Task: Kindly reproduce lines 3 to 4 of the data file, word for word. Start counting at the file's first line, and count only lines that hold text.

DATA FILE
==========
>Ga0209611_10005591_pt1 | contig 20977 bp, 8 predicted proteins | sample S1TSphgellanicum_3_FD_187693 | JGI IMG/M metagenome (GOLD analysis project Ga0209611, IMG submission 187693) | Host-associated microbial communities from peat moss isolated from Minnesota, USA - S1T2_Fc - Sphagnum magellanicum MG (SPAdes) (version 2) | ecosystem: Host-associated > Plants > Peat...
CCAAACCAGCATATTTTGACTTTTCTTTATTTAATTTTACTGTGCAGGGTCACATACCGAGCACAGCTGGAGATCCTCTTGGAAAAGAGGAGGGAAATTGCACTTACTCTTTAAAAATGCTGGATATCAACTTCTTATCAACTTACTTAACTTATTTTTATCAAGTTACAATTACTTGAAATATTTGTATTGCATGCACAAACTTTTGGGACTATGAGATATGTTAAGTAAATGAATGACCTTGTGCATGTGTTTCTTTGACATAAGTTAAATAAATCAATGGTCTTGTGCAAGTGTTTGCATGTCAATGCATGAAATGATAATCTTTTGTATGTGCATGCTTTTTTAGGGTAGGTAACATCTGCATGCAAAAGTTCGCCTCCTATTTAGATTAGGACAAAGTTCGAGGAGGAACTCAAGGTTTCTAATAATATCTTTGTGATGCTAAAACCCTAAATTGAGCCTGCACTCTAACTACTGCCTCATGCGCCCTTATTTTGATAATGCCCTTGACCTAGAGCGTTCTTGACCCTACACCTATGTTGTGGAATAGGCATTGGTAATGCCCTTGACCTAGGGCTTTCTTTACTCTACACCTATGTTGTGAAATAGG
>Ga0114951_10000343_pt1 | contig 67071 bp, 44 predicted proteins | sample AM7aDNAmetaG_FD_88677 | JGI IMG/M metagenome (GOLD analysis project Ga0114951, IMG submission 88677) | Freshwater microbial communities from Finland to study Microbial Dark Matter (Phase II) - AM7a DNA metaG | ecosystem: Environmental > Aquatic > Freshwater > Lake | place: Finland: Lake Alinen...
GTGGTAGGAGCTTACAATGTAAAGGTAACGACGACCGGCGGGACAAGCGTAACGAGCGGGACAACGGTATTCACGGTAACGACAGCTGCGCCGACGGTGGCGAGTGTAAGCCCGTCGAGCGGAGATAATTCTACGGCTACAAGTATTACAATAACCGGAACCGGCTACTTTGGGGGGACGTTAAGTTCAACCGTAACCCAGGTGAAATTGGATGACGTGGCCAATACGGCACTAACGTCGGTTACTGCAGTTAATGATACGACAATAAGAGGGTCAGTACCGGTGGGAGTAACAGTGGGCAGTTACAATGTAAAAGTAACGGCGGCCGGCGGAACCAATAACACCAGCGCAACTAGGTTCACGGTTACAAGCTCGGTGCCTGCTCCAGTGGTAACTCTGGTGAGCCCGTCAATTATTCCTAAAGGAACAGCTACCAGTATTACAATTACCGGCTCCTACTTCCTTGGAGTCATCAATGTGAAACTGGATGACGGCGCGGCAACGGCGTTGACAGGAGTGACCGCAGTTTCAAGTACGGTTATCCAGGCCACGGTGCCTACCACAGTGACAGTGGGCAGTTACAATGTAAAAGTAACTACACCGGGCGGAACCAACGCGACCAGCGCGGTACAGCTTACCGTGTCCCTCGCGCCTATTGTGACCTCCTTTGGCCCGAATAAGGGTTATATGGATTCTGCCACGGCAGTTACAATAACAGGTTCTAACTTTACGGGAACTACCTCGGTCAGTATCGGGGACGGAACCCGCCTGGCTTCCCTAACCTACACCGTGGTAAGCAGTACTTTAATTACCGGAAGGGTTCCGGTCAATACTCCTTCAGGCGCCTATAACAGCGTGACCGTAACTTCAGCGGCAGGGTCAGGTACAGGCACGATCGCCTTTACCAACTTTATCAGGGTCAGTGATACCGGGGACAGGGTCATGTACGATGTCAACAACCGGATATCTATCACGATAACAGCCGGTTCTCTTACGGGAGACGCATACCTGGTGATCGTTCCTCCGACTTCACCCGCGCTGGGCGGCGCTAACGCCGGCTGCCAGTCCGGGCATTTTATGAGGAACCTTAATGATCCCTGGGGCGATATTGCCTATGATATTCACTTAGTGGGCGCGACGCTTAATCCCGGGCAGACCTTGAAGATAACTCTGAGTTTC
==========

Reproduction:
>Ga0114951_10000343_pt1 | contig 67071 bp, 44 predicted proteins | sample AM7aDNAmetaG_FD_88677 | JGI IMG/M metagenome (GOLD analysis project Ga0114951, IMG submission 88677) | Freshwater microbial communities from Finland to study Microbial Dark Matter (Phase II) - AM7a DNA metaG | ecosystem: Environmental > Aquatic > Freshwater > Lake | place: Finland: Lake Alinen...
GTGGTAGGAGCTTACAATGTAAAGGTAACGACGACCGGCGGGACAAGCGTAACGAGCGGGACAACGGTATTCACGGTAACGACAGCTGCGCCGACGGTGGCGAGTGTAAGCCCGTCGAGCGGAGATAATTCTACGGCTACAAGTATTACAATAACCGGAACCGGCTACTTTGGGGGGACGTTAAGTTCAACCGTAACCCAGGTGAAATTGGATGACGTGGCCAATACGGCACTAACGTCGGTTACTGCAGTTAATGATACGACAATAAGAGGGTCAGTACCGGTGGGAGTAACAGTGGGCAGTTACAATGTAAAAGTAACGGCGGCCGGCGGAACCAATAACACCAGCGCAACTAGGTTCACGGTTACAAGCTCGGTGCCTGCTCCAGTGGTAACTCTGGTGAGCCCGTCAATTATTCCTAAAGGAACAGCTACCAGTATTACAATTACCGGCTCCTACTTCCTTGGAGTCATCAATGTGAAACTGGATGACGGCGCGGCAACGGCGTTGACAGGAGTGACCGCAGTTTCAAGTACGGTTATCCAGGCCACGGTGCCTACCACAGTGACAGTGGGCAGTTACAATGTAAAAGTAACTACACCGGGCGGAACCAACGCGACCAGCGCGGTACAGCTTACCGTGTCCCTCGCGCCTATTGTGACCTCCTTTGGCCCGAATAAGGGTTATATGGATTCTGCCACGGCAGTTACAATAACAGGTTCTAACTTTACGGGAACTACCTCGGTCAGTATCGGGGACGGAACCCGCCTGGCTTCCCTAACCTACACCGTGGTAAGCAGTACTTTAATTACCGGAAGGGTTCCGGTCAATACTCCTTCAGGCGCCTATAACAGCGTGACCGTAACTTCAGCGGCAGGGTCAGGTACAGGCACGATCGCCTTTACCAACTTTATCAGGGTCAGTGATACCGGGGACAGGGTCATGTACGATGTCAACAACCGGATATCTATCACGATAACAGCCGGTTCTCTTACGGGAGACGCATACCTGGTGATCGTTCCTCCGACTTCACCCGCGCTGGGCGGCGCTAACGCCGGCTGCCAGTCCGGGCATTTTATGAGGAACCTTAATGATCCCTGGGGCGATATTGCCTATGATATTCACTTAGTGGGCGCGACGCTTAATCCCGGGCAGACCTTGAAGATAACTCTGAGTTTC